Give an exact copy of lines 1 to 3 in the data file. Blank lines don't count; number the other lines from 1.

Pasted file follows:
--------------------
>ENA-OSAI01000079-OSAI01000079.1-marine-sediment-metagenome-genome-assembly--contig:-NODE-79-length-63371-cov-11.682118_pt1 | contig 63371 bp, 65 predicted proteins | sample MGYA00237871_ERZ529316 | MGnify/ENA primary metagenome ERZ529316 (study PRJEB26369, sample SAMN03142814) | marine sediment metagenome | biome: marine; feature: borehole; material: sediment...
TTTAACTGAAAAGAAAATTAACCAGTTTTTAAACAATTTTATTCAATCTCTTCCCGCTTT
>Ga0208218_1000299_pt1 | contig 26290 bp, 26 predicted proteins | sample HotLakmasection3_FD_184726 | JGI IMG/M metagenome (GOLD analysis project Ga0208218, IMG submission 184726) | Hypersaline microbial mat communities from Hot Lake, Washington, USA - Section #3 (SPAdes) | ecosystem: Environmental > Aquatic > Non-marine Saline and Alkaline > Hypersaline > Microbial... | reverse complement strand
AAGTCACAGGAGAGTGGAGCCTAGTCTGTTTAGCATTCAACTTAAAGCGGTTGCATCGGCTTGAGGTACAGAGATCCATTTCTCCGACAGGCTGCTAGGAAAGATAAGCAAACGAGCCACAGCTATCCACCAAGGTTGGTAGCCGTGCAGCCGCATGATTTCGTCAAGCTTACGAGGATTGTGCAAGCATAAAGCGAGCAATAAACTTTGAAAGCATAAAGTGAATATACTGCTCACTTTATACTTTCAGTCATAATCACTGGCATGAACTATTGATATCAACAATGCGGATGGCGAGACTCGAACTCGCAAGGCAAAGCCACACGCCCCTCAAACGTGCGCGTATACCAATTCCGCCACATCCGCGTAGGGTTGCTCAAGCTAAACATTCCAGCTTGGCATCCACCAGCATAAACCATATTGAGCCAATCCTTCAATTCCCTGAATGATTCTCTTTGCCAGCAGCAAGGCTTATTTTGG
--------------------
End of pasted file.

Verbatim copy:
>ENA-OSAI01000079-OSAI01000079.1-marine-sediment-metagenome-genome-assembly--contig:-NODE-79-length-63371-cov-11.682118_pt1 | contig 63371 bp, 65 predicted proteins | sample MGYA00237871_ERZ529316 | MGnify/ENA primary metagenome ERZ529316 (study PRJEB26369, sample SAMN03142814) | marine sediment metagenome | biome: marine; feature: borehole; material: sediment...
TTTAACTGAAAAGAAAATTAACCAGTTTTTAAACAATTTTATTCAATCTCTTCCCGCTTT
>Ga0208218_1000299_pt1 | contig 26290 bp, 26 predicted proteins | sample HotLakmasection3_FD_184726 | JGI IMG/M metagenome (GOLD analysis project Ga0208218, IMG submission 184726) | Hypersaline microbial mat communities from Hot Lake, Washington, USA - Section #3 (SPAdes) | ecosystem: Environmental > Aquatic > Non-marine Saline and Alkaline > Hypersaline > Microbial... | reverse complement strand